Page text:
Engine air intake must supply the required mass flow rate to the engine with the minimum total pressure losses and flow distortions. This is vital to the performance and stability of engine operation. For turboshaft engines, the airflow at the engine face, often referred to as Aerodynamic Interface Plane (AIP), must have a relatively low Mach number: therefore, the engine inlet must be designed to act as a diffuser with reasonably gentle diffusion from flight Mach number to a lower Mach number. Moreover, inlet flow distortions at AIP must be compliant with the limits defined by the engine manufacturer. In addition, the external flow is none-the-less important to the aircraft aerodynamics, primarily to aircraft drag. As such, the inlet must be designed to prevent boundary layer separation, even when the axis of the intake is not aligned with the streamline direction far upstream, as is often the case when helicopter air intakes are considered.
Regarding the exhausts, unlike a basic turbojet, the exhaust velocity of the core in a turboshaft engine is low and contributes little to thrust since most of the energy goes into turning the drive shaft. In addition, the exhaust nozzle is a relatively easy component to be designed from a fluid-dynamic standpoint, since the pressure gradient is usually favourable all along the walls. However, the layout of the exhaust system, whose typical configuration is an S-shaped duct, is responsible for difficultly predictable flow fields. Hence, proper design criteria are needed to correctly size the exhaust system.
In HEAVYcOPTer, a robust procedure was implemented including geometry parameterization, meshing, geometrical/grid manipulation, as well as CFD analyses into an automatic design optimization loop for both intakes and exhausts of AW101 helicopter. In particular, the proprietary optimization tool GeDEA, which is capable of efficiently handling complex multi-objective problems, was applied to review the basic intake and exhaust design, with the aim of minimizing any detrimental effects on both drag and engine installation, through both a reliable intake and exhaust shaping and an analysis and control of flow distortion, total pressure losses and flow separation. Finally, the optimized engine installation geometry was checked for compliance with feasibility constraints in order to accomplish industrial needs for prototyping and testing.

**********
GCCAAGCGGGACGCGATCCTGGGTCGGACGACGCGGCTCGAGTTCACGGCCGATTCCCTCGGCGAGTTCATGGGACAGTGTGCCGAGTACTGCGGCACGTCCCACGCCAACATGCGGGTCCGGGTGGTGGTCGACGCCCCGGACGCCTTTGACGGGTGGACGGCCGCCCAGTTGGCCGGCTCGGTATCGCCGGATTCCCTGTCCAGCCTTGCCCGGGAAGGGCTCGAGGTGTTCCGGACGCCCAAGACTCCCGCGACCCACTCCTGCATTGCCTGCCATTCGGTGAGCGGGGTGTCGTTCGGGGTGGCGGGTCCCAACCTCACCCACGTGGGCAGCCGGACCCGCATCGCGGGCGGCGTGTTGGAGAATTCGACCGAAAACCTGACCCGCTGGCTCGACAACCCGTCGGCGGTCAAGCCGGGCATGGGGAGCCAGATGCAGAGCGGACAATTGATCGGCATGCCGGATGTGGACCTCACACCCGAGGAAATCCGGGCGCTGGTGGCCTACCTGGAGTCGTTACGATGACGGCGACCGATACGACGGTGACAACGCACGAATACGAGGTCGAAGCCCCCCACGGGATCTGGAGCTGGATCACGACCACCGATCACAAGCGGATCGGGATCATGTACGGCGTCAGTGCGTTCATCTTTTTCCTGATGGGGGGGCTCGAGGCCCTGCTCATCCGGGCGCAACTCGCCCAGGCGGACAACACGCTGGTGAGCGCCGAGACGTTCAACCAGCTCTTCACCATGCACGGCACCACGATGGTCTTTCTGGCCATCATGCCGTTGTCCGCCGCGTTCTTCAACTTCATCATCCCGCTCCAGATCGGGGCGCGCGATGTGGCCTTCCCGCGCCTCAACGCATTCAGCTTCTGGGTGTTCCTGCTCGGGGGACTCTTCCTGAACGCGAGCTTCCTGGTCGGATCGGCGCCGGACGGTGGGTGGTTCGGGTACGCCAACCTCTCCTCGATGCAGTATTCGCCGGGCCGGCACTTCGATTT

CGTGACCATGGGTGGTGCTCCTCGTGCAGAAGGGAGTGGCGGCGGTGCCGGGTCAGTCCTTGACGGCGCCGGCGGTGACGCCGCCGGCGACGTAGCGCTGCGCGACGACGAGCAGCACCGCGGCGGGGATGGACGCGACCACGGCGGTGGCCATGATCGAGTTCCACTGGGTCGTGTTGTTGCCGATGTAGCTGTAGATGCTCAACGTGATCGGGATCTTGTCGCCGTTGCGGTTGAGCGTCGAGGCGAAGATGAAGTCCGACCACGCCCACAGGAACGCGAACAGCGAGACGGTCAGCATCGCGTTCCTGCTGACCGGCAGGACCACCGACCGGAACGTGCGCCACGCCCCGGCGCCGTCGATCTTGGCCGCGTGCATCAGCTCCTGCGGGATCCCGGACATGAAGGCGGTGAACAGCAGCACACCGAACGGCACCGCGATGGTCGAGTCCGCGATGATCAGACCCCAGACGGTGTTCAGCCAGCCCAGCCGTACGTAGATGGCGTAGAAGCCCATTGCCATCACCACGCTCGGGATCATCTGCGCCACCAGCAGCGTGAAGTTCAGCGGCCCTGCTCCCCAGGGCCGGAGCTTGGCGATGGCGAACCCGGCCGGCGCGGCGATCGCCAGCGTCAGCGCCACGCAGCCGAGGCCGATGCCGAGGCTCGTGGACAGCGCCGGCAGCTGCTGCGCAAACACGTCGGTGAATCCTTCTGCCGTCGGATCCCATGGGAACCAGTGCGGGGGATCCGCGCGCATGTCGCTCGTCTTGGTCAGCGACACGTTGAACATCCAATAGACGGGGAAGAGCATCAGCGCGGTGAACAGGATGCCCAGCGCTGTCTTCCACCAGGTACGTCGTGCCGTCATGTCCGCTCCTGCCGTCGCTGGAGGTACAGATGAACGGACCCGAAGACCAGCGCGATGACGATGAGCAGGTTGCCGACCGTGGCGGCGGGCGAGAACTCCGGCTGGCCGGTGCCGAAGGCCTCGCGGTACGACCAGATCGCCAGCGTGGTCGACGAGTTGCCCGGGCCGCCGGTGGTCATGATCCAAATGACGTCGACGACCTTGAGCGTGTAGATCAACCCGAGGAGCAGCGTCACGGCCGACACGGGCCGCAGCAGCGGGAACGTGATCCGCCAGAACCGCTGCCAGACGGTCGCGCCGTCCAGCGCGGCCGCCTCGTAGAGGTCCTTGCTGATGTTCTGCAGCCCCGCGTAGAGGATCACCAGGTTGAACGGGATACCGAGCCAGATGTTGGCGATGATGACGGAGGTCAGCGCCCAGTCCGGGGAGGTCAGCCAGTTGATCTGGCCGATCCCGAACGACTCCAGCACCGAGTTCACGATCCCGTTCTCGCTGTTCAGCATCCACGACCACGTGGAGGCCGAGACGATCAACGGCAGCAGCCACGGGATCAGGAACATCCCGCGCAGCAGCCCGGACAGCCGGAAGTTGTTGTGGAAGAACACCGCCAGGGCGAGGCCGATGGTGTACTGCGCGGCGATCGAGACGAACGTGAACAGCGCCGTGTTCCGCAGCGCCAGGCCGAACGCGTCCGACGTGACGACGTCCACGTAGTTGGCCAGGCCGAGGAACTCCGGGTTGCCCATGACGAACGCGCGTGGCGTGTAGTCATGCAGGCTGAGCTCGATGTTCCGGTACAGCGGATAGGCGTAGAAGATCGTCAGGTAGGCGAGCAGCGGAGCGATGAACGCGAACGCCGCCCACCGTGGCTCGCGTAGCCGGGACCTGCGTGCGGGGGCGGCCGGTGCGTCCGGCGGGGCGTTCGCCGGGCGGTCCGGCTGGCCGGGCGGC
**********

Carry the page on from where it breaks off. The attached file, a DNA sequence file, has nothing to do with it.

The performance of both AW101 lateral and central intakes was enhanced by reducing the total pressure losses and the inlet flow distortion at the engine interface at two relevant flight conditions, i.e. hover and forward flight. The optimization made it possible to achieve remarkable improvements on the main performance parameters and to obtain an enhanced aerodynamic behaviour. In fact, the optimised lateral intake configuration featured a 25% drop in total pressure loss in hover and a -33% reduction in cruise, respectively. For central intake, the optimized geometry was characterised by a 25% reduction of total pressure loss in forward flight, accompanied with an increment of 11% at hovering. In addition, both the intakes were compliant with the flow distortion functional constraint at forward flight conditions.
Regarding the exhaust optimization, the main objective was the minimization of engine back pressure, while the second objective was used to constraint the entrainment ratio to values close to the baseline, in order to meet the fire extinguishing system requirements. The finally selected optimal design was characterized by a 22% total pressure loss reduction in cruise with respect to the baseline, with a difference between entrainment ratio of optimized solution and the baseline less than 4%. In addition, some further aerodynamic characteristics of the engine installation, like for instance potential tailboom heating, potential re-ingestion of hot gases in ground idle conditions, and effect of rotor inflow in some representative flight conditions were taken into account and assessed.
Università degli Studi di Padova (IT): project coordination, optimization methodology formulation.
HIT09 (IT): CFD models set up and validation; implementation of the optimization loop and derivation of optimal intake and exhaust design.
MDA (IT): support to CFD analyses for engine bay cooling and re-ingestion of hot gases.
Duration: April 2011-March 2013
This project has received funding from the Clean Sky Joint Undertaking (JU) under grant agreement No. 278416